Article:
In July of this year, Senegal and the AU signed an agreement to set up a special tribunal to try Habré, prompted by an International Court of Justice (ICJ) ruling that the country must begin proceedings without further delay if it did not extradite him. This followed years of intense pressure from the international community to extradite Habré to Belgium or another European country that already has the infrastructure necessary for a trial of such magnitude. Senegal and the AU, however, consistently refused these demands, insisting that a regional trial would be carried out. Since 2006, the AU and the Senegalese government have been trying, and failing, including through appeals to other African states, to raise the necessary funds to try Habré.

While President Macky Sall’s willingness to prosecute Habré is a promising sign, it remains to be seen how long it will take for the special tribunal to be set up and whether it will meet international standards. The outcome of the trial will also have a significant impact on the international community’s views on the effectiveness of African courts in trying human rights violators. If African national and regional courts continue to fail victims, international courts like the International Court of Justice (ICJ) or ICC will continue to intervene.

Given the failure of the African Court system to date in bringing Habré to justice, it seems ill-advised for the AU to continue its efforts for an independent regional court. Furthermore, it has been suggested that states parties to the Rome Statute do not have the legal ability to try any crimes (excluding genocide) in a regional African Court. Although this is as of yet unproven, this would be another reason for the AU not to expand the mandate of the African Court.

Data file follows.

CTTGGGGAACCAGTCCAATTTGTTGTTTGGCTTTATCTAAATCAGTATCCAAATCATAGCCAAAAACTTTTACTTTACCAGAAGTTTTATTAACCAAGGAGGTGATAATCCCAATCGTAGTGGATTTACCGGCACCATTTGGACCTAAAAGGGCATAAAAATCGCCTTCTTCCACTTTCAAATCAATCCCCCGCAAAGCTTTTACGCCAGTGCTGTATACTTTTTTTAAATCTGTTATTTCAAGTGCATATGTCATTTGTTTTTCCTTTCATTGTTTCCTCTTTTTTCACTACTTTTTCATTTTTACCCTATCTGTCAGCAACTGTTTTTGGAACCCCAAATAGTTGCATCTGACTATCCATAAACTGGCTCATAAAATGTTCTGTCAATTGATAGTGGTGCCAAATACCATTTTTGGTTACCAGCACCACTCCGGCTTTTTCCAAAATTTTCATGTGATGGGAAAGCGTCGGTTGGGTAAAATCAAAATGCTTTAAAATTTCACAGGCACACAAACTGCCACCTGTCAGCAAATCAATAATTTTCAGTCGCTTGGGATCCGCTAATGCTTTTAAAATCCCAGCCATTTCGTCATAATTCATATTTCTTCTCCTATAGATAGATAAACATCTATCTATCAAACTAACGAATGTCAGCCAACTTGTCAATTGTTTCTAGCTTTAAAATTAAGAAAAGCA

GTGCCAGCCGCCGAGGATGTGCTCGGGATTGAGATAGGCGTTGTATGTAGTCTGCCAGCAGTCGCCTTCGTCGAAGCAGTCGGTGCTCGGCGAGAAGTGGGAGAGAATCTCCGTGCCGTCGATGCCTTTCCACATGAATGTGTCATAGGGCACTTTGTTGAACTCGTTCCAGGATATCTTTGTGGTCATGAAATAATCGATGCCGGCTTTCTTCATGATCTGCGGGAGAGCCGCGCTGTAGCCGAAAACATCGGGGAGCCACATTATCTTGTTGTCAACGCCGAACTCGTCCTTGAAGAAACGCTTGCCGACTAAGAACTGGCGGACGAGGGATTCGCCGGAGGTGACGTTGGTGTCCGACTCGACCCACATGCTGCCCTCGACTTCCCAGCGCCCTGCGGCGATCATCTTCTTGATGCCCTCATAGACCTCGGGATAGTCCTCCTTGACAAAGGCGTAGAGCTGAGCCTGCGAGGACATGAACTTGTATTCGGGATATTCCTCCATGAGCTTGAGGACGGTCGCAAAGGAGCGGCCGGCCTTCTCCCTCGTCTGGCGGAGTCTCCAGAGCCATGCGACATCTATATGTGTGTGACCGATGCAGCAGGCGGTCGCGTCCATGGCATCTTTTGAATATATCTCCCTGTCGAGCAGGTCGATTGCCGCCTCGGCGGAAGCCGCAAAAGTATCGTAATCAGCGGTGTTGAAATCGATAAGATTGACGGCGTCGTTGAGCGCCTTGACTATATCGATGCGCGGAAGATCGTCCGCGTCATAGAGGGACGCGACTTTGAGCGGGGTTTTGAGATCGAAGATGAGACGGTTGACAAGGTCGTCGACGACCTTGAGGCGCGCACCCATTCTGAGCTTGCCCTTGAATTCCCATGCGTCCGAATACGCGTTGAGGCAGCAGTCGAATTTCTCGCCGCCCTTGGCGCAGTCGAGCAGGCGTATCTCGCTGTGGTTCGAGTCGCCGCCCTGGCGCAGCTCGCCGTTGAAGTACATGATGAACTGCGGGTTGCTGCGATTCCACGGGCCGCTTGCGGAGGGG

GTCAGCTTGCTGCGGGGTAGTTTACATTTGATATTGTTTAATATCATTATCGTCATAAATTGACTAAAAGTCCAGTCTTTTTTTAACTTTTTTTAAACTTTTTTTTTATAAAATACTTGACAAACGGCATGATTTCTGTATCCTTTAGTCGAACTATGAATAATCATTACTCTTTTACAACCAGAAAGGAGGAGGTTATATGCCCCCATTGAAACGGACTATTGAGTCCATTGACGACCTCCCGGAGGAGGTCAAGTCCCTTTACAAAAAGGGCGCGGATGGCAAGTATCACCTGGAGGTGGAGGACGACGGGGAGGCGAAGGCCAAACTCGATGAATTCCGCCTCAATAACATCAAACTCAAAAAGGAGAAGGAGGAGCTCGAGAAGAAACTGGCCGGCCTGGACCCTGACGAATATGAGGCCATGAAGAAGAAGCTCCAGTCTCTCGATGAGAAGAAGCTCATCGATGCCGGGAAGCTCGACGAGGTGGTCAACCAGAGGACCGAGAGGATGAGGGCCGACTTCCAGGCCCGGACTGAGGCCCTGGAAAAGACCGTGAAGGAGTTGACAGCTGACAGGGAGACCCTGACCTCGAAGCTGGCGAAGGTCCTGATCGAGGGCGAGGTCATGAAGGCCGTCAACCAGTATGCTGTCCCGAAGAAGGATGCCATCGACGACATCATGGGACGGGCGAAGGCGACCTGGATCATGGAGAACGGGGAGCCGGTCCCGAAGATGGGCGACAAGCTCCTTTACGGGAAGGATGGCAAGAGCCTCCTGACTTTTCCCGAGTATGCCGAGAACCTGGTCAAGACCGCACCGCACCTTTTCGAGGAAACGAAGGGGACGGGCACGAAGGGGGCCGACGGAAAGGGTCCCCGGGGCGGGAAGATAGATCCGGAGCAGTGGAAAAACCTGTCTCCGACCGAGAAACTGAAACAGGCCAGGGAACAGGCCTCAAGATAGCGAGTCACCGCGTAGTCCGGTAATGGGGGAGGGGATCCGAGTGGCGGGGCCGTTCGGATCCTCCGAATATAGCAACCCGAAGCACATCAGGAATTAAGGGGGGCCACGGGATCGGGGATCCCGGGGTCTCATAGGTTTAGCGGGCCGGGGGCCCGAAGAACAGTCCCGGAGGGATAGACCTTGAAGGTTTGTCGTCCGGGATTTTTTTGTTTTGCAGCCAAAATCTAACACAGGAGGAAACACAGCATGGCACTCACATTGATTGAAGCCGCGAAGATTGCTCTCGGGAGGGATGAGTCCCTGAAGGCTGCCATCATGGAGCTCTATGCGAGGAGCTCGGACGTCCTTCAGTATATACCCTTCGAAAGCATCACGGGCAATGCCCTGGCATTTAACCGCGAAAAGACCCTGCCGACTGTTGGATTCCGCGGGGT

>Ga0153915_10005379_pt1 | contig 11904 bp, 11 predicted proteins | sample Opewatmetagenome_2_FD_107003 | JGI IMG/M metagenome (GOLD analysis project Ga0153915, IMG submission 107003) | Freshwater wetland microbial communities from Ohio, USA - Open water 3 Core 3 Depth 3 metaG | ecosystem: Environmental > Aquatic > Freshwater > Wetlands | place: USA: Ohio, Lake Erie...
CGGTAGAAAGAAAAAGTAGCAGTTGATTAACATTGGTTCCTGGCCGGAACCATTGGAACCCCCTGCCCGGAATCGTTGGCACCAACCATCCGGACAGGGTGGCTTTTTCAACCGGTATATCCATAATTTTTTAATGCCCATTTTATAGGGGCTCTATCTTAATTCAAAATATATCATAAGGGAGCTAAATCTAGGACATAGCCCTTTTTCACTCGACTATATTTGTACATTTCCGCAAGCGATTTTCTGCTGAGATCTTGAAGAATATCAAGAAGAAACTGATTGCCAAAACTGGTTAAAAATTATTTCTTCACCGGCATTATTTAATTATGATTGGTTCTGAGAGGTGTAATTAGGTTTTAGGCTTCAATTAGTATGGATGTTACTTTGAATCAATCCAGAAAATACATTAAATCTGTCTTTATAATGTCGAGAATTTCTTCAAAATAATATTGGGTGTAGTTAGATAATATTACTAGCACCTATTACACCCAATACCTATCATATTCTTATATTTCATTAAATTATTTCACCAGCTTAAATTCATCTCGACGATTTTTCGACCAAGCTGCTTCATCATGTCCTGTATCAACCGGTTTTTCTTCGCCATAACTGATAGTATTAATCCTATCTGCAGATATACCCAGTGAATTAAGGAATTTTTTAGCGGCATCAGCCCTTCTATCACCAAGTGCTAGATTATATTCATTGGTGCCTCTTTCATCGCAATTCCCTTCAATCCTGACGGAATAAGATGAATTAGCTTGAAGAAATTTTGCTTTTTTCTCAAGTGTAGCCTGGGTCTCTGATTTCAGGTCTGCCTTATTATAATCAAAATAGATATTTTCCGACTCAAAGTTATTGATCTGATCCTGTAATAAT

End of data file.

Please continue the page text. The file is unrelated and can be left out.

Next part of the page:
The way ahead

It remains to be seen whether the AU and the ICC will be able to resolve their differences, which continue to impede efforts to end impunity and protect human rights in Africa. However, with former South African minister Ms. Nkosazana Dlamini-Zuma taking over the leadership of the AU Commission and Ms. Fatou Bensouda becoming ICC chief prosecutor earlier this year, there is much scope for the building of a new AU-ICC relationship.

At their next summit in January, African leaders should take the AU commission to task over its continuing non-cooperation with the ICC in the knowledge that the African Court is not in a position to undertake prosecution of international crimes. “It cannot, and will not, offer relief to any of the people currently indicted or under investigation by the ICC” Instead the AU and individual states need to reject any kind of justice aimed at protecting a few powerful people, uphold their obligations to cooperate with the ICC, and strengthen national capacities and political will to prosecute perpetrators. Their citizens deserve no less and civil society stands ready to assist.

Stephen Arthur Lamony is a Ugandan born national who works for the Coalition for the International Criminal Court as a Situations Adviser. The views expressed here are mine and do not represent the official position of my employer.